By Chris Lehner
In 2010, when a farmer was able price cash corn at $4.00/bushel, over and over and then over again, I heard, "You can't get hurt selling $4.00 corn." I am not sure who or where it was started but it was truly believed by all who sold corn. It was estimated by the end of June 2010, close to 80 percent of new crop corn was sold. On top of 2010/2011 sales, there was close to 30 percent sold for the 2011/12 crop for $4.00/bushel.
Now, it is the exact opposite. There is very little corn or soybeans and, for that matter, wheat contracted for delivery. For one, over the past four to five years there have been more on farm grain bins built than I can recall except for raising of the big blue thermos silos back in the early 1980's. (I hope it isn't a foreshadow and warning of things to come.)
Besides all of the open on farm storage, and the feeling if there is storage, it should be used, the desire to hold off sales for higher prices is probably the main culprit for the lack of sales or contracting. If you can't get hurt selling $4.00 corn was the motto of 2010, in 2013 the motto will be, "I will wait for a bounce." The problem with waiting for a bounce to sell on a bear market is from what lower level will there be a bounce and then at what point and price is the triggered pulled to sell as the market bounces.
At this point, it is not just waiting for a rebound to sell but hoping the areas that were not planted or had problems during the growing stages are worse than what is already in the market. Traders know there have been problems from the start, but they also know there are crops in much larger amounts that are superior. I talk to farmers every day that are looking at their fields with potentials to do 20 to 30 more than they have ever done, but are apprehensive to say it thinking counting their chickens before they hatch could come back on them. I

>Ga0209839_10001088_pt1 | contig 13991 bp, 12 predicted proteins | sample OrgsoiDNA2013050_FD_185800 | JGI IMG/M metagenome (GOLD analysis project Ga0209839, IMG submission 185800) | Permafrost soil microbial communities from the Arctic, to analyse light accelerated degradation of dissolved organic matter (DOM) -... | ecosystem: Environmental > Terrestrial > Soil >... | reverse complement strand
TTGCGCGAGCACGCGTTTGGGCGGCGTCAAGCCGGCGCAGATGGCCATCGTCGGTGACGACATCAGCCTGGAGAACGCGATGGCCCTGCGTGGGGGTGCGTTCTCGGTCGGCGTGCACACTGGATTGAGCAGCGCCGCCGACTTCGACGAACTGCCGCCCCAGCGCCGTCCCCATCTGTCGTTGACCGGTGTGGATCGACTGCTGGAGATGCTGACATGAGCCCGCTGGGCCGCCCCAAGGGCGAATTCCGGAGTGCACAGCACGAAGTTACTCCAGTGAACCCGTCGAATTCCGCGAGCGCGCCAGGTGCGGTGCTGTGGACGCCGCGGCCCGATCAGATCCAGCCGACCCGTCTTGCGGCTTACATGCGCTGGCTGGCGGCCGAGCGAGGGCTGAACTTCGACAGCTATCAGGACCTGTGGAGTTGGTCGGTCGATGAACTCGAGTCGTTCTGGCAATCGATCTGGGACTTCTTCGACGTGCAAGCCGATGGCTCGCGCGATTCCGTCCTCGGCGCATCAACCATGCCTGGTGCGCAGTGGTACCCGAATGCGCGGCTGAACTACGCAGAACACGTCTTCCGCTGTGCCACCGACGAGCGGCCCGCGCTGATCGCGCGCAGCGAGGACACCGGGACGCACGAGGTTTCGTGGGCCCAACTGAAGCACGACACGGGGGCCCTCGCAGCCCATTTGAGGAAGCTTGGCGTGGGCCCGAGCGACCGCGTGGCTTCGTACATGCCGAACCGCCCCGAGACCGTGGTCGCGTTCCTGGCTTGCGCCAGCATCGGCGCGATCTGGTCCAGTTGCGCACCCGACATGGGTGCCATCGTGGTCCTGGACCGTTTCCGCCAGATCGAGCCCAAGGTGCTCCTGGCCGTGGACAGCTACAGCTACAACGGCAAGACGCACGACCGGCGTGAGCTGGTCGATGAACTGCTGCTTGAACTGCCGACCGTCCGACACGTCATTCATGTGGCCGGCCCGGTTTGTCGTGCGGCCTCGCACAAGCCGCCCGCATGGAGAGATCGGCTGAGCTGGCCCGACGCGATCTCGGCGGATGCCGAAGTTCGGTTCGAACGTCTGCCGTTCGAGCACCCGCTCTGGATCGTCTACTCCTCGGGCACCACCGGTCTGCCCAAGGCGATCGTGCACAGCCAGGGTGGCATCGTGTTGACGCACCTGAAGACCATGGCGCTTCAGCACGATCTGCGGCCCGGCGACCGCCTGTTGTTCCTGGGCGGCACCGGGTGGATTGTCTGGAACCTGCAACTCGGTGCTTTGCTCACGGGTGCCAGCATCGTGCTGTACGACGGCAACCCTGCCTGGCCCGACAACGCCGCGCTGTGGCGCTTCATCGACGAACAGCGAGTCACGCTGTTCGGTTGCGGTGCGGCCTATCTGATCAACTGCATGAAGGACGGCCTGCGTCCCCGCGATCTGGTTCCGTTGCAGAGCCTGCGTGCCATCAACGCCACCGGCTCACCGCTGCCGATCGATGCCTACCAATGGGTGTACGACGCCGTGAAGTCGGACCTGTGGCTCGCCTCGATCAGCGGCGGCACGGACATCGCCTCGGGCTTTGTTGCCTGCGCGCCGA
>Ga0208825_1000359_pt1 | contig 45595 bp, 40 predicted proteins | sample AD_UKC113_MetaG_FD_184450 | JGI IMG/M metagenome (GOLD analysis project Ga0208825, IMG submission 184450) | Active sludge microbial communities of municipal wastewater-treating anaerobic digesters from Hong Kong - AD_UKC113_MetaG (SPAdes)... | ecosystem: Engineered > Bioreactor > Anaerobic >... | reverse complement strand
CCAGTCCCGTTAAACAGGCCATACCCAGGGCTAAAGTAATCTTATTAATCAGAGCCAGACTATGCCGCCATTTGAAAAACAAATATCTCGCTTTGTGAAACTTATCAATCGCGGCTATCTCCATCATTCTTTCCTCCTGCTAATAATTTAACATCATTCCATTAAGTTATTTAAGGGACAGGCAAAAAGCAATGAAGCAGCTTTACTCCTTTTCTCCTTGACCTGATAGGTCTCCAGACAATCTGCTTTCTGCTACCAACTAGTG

would be the same.
In many ways, I hope I am wrong and the market soon hits a low. From my own point of view, if we get a bounce, several clients may sell. Without a bounce, brokers like me miss their commissions. But...
There does come a point when fear takes over and contracting takes place. It will be interesting to see what level is the "fear factor." Where will the panic button be pushed? When will farmers say, enough is enough.
At some point, the CME Group will likely lower margin requirements for grains. When commodities rally, the directors at exchanges raise margins. When prices fall, they reduce the required margins. With open interest falling for all commodities, they may reduce margins to stimulate interest. Margins requirements often run from seven percent to ten percent of the total contract. Not always but it is usually pretty close. If and when margins are lowered, the shorts that have positions on the books will pick up additional trading money.